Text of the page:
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View Subscription Details: Letter ( 02/26/2015 ) - HTML Format

Energy Savings and Operators

 

Operators are major players in the energy saving process. However, their knowledge should be upgraded to achieve maximum energy savings.

I have heard from several people that to save energy in industrial refrigeration they want to buy a sophisticated PLC that works without input from the operators. Unfortunately, such PLC doesn’t exist. Every PLC has certain set points and to maximize energy efficiency of the refrigeration plant the best set points should be chosen, implemented and monitored. Operators should be actively involved in this process as only they can monitor plant operation 24 hours per day and 7 days per week.

For instance, several years ago I visited a refrigeration plant which had sophisticated PLC. This PLC had a feature to control the web bulb approach. This feature is very useful to float condensing pressure and thus save energy. However, to get this energy savings the right set point should be chosen and the wet bulb temperature sensor should work properly. A set point for this plant was chosen properly but the wet bulb sensor showed a wrong reading. Nobody knew how long this sensor didn’t work properly. Due to the faulty sensor this refrigeration plant overspent a lot of energy. Another refrigeration plant had the same feature but the wet bulb sensor had a wrong location. Half of the day it was showing the correct reading and the other half of the day it was showing the wrong reading. Unfortunately, in both of these cases nobody explained to the operators how to verify correct operation of this feature.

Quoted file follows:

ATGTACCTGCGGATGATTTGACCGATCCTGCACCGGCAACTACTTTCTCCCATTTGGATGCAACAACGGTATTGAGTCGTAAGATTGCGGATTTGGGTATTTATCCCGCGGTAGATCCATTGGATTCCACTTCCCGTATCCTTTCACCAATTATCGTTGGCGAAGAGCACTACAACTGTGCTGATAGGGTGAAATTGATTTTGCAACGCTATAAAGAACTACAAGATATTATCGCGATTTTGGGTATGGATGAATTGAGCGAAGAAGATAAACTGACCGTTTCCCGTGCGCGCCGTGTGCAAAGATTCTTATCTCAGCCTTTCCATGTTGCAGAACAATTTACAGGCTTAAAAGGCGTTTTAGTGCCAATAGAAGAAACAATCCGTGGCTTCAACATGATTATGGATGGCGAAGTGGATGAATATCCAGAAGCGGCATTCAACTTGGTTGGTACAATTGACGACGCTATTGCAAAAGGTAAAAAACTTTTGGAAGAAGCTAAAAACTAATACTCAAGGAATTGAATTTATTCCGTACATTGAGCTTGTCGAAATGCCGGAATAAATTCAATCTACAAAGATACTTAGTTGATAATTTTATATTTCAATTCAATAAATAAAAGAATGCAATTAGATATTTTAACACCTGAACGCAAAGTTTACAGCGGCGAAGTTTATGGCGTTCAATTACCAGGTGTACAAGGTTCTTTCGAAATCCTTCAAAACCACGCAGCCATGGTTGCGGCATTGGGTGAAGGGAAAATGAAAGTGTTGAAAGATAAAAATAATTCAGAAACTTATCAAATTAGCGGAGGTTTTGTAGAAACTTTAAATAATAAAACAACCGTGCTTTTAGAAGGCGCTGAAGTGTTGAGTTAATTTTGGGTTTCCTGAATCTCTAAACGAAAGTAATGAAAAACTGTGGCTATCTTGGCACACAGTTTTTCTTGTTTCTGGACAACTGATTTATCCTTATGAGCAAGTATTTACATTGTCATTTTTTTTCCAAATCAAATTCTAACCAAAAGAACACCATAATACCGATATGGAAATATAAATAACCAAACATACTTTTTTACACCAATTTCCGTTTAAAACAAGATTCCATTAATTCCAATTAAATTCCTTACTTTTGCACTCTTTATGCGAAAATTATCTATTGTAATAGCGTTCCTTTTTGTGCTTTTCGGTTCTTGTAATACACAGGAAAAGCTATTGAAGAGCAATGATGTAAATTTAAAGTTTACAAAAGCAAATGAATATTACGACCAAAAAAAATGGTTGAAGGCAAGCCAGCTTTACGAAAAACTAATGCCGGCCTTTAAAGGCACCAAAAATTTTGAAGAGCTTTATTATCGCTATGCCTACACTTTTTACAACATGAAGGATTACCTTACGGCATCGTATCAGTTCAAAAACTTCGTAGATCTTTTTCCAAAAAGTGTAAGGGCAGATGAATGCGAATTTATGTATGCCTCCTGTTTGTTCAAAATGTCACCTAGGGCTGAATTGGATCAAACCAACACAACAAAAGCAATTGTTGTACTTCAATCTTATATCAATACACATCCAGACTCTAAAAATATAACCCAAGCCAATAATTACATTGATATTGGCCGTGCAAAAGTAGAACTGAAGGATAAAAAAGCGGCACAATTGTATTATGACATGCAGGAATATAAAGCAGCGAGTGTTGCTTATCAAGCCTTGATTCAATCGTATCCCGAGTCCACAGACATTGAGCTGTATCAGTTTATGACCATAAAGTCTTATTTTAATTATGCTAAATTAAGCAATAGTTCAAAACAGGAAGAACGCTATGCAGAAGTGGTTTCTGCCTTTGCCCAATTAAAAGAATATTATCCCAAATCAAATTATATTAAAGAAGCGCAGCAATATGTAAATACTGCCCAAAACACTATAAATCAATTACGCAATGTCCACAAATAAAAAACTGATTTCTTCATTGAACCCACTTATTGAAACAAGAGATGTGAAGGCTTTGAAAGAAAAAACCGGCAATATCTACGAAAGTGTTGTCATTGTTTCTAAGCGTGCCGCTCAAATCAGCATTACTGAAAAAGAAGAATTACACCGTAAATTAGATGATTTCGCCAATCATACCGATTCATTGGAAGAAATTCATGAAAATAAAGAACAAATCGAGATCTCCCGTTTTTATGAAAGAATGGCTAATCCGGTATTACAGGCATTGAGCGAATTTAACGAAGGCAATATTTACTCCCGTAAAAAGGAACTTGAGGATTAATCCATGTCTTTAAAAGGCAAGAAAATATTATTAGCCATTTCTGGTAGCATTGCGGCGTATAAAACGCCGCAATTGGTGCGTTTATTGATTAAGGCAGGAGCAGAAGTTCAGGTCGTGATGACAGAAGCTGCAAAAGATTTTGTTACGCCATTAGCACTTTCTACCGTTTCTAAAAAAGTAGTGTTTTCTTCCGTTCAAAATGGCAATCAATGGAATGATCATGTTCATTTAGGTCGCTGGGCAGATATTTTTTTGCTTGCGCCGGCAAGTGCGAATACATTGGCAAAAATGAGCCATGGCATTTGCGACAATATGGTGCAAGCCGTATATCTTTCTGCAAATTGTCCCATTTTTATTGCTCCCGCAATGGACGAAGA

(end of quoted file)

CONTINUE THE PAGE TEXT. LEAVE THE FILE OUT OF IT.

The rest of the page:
Lowering condensing pressure is a major energy savings measure. This measure can give us up to 50% of total energy savings. Operators are often very concerned with lowering condensing pressure below typical 110 – 120 psig (7.5 – 8 bars). There are several barriers to operate a plant at condensing pressure below the typical nonetheless every barrier has a solution. An expert should educate operators about these barriers and should tell them how these barriers can be overcome. First, every plant should be tested. Condensing pressure should be gradually reduced by 5 psig (0.3 bars) per week. Small steps will not harm the plant. However, certain points (liquid make up, hot gas defrosting …) of plant operation should be monitored by the operators. Assume that at 100 psig (7 bars) of condensing pressure bottom of the evaporators did not defrost properly. Defrosting process (hot gas supply, BPR setting…) should be adjusted to provide complete defrost.

I believe that operators should actively participate in the energy saving process. However, to achieve maximum savings they should be educated and guided about efficient operation and the tuning up process. 

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